All cities combined in Starr County averaged a 12.3 percent unemployment rate in September 2015, compared to August (13 percent), July (13.4 percent), June (13.3 percent), May (12.4 percent), April (12.7 percent), March (13.5 percent), February (13.4 percent), and January (13.9 percent).

All cities combined in Willacy County averaged an 11.5 percent unemployment rate in September 2015, compared to August (12.5 percent), July (12.9 percent), June (12.6 percent), May (11.9 percent), April (12.2 percent), March (12.2 percent), February (11.1 percent), and January (11.6 percent).

For September 2015, there were 22,206 individuals employed in Starr County, while during the same month, 6,150 persons were employed in Willacy County.

More detailed information about the labor market and unemployment rates in Edinburg and neighboring major communities include:

Number of Persons Employed, September 2015:

• Brownsville: 68,590
• McAllen: 59,800
• Edinburg: 35,270
• Mission: 30,866
• Pharr: 26,693
• Harlingen: 22,870
• Weslaco: 13,346

Edinburg 2015 Employment, By Month:

• September 2015: 35,270
• August 2015: 34,897
• July 2014: 34,834
• June 2015: 35,459
• May 2015: 35,848
• April 2015: 35,538
• March 2015: 35,600
• February 2015: 35,497
• January 2015: 35,554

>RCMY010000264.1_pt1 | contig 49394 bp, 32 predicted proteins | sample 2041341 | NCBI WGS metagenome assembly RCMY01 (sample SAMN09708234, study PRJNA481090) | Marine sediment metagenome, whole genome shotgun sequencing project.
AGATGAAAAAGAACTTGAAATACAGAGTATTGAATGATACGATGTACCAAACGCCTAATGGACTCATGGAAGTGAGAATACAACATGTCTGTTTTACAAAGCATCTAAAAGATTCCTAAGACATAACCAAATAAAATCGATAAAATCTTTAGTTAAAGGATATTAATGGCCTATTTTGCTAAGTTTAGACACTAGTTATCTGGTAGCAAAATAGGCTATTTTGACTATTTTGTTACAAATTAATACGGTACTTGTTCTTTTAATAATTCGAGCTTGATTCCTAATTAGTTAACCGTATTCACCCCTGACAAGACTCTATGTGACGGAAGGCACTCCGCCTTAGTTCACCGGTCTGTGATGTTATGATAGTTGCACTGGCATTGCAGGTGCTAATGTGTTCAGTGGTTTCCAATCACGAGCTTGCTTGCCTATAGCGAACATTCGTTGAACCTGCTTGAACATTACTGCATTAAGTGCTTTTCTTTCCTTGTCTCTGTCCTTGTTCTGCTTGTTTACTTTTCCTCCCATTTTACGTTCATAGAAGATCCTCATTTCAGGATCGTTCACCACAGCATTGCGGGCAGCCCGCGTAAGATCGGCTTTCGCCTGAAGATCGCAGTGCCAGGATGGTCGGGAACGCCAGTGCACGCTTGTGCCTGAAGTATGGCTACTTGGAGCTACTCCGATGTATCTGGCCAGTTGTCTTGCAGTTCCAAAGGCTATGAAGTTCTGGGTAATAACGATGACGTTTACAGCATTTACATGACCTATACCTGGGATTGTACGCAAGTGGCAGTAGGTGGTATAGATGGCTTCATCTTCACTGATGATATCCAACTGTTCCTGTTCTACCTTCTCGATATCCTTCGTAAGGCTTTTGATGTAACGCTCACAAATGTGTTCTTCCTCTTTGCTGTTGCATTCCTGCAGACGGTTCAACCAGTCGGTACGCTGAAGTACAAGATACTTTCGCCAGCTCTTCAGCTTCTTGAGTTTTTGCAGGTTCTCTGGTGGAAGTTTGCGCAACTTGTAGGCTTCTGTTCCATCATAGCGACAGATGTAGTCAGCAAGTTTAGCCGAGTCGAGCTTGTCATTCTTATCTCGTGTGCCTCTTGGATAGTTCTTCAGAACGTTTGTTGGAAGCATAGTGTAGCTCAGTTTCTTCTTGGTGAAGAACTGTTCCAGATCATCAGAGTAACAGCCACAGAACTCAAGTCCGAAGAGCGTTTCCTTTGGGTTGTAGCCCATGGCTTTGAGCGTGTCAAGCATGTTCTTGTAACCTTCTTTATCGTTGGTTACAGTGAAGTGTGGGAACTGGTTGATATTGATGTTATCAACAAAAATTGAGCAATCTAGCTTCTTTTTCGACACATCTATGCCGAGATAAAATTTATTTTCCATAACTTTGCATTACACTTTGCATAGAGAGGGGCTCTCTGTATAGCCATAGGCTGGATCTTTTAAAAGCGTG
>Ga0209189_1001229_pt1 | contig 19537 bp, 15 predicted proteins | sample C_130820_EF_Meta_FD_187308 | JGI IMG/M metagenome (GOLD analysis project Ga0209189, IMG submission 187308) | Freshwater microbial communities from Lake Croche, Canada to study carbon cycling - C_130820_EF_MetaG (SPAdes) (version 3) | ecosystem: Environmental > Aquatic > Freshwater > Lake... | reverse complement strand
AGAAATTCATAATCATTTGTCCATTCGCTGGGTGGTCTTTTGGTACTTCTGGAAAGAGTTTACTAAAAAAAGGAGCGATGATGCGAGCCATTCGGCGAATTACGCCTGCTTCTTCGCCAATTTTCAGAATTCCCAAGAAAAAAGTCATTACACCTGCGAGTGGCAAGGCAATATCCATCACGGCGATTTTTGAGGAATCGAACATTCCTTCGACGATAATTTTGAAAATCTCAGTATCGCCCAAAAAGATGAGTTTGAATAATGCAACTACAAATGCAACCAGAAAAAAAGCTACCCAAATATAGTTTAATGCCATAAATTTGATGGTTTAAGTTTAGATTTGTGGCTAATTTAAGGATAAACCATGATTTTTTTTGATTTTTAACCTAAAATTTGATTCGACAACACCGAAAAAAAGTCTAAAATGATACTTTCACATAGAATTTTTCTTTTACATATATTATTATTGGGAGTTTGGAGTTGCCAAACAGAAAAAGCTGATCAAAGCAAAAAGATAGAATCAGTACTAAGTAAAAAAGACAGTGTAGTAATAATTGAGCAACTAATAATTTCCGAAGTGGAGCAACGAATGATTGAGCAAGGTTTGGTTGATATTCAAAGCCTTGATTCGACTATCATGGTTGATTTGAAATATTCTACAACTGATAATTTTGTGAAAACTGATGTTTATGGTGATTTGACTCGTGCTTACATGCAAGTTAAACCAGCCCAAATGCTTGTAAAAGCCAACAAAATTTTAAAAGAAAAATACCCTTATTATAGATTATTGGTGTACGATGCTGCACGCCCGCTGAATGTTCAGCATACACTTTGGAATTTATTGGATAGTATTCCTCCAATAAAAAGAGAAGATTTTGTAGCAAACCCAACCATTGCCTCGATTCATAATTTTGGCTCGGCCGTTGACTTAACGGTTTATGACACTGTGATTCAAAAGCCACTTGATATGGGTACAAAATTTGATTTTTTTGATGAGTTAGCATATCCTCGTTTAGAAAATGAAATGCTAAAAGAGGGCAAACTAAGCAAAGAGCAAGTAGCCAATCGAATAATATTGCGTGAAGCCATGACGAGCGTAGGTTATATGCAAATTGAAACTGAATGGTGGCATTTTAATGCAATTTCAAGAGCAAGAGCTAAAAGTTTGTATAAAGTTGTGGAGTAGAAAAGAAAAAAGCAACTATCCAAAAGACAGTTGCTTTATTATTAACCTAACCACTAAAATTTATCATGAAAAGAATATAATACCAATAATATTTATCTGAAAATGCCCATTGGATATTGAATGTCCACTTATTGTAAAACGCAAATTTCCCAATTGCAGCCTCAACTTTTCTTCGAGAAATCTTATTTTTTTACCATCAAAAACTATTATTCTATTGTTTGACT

Edinburg 2014 Employment, By Month:

• December 2014: 35,887
• November 2014: 35,922
• October 2014: 35,793
• September 2014: 35,192
• August 2014: 34,691
• July 2014: 34,600
• June 2014: 35,246
• May 2014: 35,430
• April 2014: 35,374
• March 2014: 35,194
• February 2014: 35,043
• January 2014: 34,896

Edinburg Monthly Unemployment Rates, 2014:

• December: 4.6 percent
• November: 5.1 percent
• October: 5.4 percent
• September: 5.7 percent
• August: 6.3 percent
• July: 6.6 percent
• June: 6.6 percent
• May: 5.8 percent
• April: 5.3 percent
• March: 5.9 percent
• February: 6.2 percent
• January: 6.3 percent

Edinburg Monthly Unemployment Rates, 2013

• December: 6.1 percent
• November: 6.3 percent
• October: 6.9 percent
• September: 6.9 percent
• August: 7.2 percent
• July: 7.5 percent
• June: 7.6 percent
• May: 6.9 percent
• April: 6.4 percent
• March: 6.8 percent
• February: 7.1 percent
• January: 7.2 percent

Because of substantial methodology changes between 2004 and 2005 in estimating city unemployment statistics, Texas city data is not available prior to 2005, according to the Texas Workforce Commission.
Because of substantial methodology changes in geographic areas below the state level, data from 2005 and 2004 or earlier is not considered comparable, the state agency explains.

Effective in March 2015, the TWC also notes that “for all sub-state LAUS estimates, a break in series exists between December 2009 and January 2010 due to a change in methodology used. The use of caution is advised when comparing data from prior to 2010 to that of 2010-present.

The Texas Workforce Commission data on all entities in the state, including cities and counties, is available online at:

http://www.tracer2.com/cgi/dataanalysis/AreaSelection.asp?tableName=Labforce

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Gail Fagan contributed to this article. For more information on the Edinburg Economic Development Corporation and the City of Edinburg, please log on to http://edinburgedc.com or to http://www.facebook.com/edinburgedc